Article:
Fort’s 5-day seminar offers insight into counterinsurgencies
Fort Leavenworth Army Capt. Jeremy Turner didn't know war could be so complex.
While serving in Afghanistan with the 82nd Airborne Division, Turner was fighting the Taliban and al-Qaida while also learning to deal with problems and issues involving local political and religious leaders.
"There were things occurring that took me a few months to figure out," Turner said.
Turner is one of about 90 military personnel going through a five-day counterinsurgency seminar at Fort Leavenworth. The seminar is designed to help them better prepare for situations that could arise in Iraq or Afghanistan, including those beyond combat.
The seminar is a product of the fort's Army and Marine Corps Counterinsurgency Center, established last year by Gen. David Petraeus, who was the fort's commander but is now commander of coalition forces in Iraq.
Many of those at the seminar are officers who are training transition teams that will become embedded with Iraqi military units. Included are several Navy officers headed for the U.S.-Iraqi national command center.
One of the center's purposes is to make sure counterinsurgency education is synchronized and cohesive, said Marine Col. Mark Olson, center director.
Turner will take what he learns this week to the Joint Readiness Training Center at Fort Polk, La., where some of the training uses role-playing to replicate situations soldiers might face involving citizens, insurgents, media and more.
"This is a methodical way of thinking and looking at situations," Turner said of the seminar. "It's a clearer way of seeing things."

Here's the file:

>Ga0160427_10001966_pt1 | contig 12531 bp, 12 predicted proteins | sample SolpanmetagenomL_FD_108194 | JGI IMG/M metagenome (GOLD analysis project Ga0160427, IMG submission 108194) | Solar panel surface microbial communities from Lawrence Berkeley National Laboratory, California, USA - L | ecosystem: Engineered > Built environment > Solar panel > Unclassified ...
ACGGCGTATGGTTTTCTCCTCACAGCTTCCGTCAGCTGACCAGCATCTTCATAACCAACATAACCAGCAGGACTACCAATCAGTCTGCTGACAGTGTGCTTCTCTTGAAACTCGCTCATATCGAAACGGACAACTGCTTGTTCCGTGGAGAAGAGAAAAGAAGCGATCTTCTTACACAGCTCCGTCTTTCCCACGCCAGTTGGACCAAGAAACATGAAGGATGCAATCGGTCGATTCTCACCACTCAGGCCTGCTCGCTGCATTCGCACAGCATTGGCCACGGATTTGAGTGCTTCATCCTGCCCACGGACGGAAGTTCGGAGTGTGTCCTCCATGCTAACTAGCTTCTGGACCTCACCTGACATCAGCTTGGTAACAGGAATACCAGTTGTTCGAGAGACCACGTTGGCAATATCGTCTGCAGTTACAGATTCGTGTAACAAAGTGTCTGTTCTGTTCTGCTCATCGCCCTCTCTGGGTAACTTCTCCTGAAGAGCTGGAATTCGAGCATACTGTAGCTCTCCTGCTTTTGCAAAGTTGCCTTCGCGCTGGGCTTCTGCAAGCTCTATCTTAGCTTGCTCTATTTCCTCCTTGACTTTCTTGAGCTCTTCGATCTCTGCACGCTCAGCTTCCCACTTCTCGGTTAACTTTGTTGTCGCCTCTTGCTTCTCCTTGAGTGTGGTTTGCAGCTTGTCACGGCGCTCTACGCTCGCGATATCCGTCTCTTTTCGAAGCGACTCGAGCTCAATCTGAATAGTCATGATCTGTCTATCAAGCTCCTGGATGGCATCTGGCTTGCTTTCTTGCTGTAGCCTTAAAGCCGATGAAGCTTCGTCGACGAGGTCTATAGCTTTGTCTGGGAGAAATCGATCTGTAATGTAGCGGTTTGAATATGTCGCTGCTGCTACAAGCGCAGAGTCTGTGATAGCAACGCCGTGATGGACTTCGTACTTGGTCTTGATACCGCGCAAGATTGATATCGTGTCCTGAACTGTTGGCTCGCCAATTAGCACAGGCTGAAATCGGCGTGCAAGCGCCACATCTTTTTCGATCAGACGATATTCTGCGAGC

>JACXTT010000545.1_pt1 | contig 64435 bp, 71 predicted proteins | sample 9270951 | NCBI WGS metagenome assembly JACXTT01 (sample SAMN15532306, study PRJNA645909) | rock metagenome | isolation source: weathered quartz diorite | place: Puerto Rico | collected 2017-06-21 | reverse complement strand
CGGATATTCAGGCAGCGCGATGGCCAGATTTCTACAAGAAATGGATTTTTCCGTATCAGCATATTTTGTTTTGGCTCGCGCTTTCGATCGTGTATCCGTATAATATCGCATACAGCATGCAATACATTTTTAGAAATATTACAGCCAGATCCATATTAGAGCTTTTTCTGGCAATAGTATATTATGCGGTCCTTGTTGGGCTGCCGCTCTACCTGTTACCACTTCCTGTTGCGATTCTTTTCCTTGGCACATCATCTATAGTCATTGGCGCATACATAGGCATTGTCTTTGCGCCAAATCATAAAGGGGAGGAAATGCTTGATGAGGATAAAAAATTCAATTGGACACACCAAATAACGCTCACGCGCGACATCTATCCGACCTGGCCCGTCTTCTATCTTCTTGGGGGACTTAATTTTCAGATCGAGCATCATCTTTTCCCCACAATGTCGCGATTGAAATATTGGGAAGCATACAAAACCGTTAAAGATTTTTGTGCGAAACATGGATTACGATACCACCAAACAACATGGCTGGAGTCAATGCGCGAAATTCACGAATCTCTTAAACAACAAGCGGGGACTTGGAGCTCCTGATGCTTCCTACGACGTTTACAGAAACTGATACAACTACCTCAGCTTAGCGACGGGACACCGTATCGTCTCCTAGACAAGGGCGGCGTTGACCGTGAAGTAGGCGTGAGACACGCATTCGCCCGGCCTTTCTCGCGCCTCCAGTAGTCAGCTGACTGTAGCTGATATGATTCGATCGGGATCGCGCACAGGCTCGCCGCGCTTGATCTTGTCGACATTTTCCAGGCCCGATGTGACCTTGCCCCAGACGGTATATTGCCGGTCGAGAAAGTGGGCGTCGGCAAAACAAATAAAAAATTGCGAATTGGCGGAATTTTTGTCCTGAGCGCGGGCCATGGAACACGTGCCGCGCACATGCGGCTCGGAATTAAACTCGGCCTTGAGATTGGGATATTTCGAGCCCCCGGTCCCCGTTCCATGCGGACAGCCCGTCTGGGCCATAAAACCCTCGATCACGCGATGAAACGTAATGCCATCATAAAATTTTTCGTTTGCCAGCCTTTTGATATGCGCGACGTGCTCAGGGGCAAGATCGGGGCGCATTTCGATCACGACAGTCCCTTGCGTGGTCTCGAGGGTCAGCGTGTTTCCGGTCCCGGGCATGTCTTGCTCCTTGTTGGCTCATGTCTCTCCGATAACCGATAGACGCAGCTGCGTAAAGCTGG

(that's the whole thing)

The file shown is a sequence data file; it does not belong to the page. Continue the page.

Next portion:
In Iraq there is a new effort to form smaller neighborhood forward-operating bases where American forces live and work side-by-side with Iraqi soldiers and police.
"Now they are part of the community," Army Col. Michael Smith, from the fort's Joint Center for International Security Force Assistance, said during a presentation. "What we're finding is that the community is coming up to us with information. They see the Iraqi Army and police working together, and we are the 'honest broker.'"
Olson described counterinsurgency methods as similar to community policing in the United States.
"It's like the old Irish cop on the beat," Olson said.
The military has to be cautious about how it uses combat operations in counterinsurgency, said Brig. Gen. Mark O'Neill, Fort Leavenworth's acting commander. Used incorrectly, such operations can lead to more problems, he said.
"The point is, you've got to look at how you react to something," O'Neill said. "Our default settings are not necessarily the best solutions to the problems you are going to face."
Maj. Frank Kubista, who attended the seminar with others from the Army's 1st Infantry Division at Fort Riley, said he didn't think it would be too difficult for soldiers to make quick transitions from combat mode to a more reserved role required in dealing with civilians.
"It's a balancing act," he said.
A group of Canadian soldiers from the 1st Service Battalion, based in Edmonton, Alberta, also is attending the seminar. The battalion, which provides close support to other units, is scheduled to go to Afghanistan next year, its commander, Lt. Col. Kerry Horlock, said.
"This is a good opportunity to see what the Americans are doing and listen to the lessons they've learned," Horlock said. "It seems that what they've learned in Iraq is applicable to Afghanistan, too."
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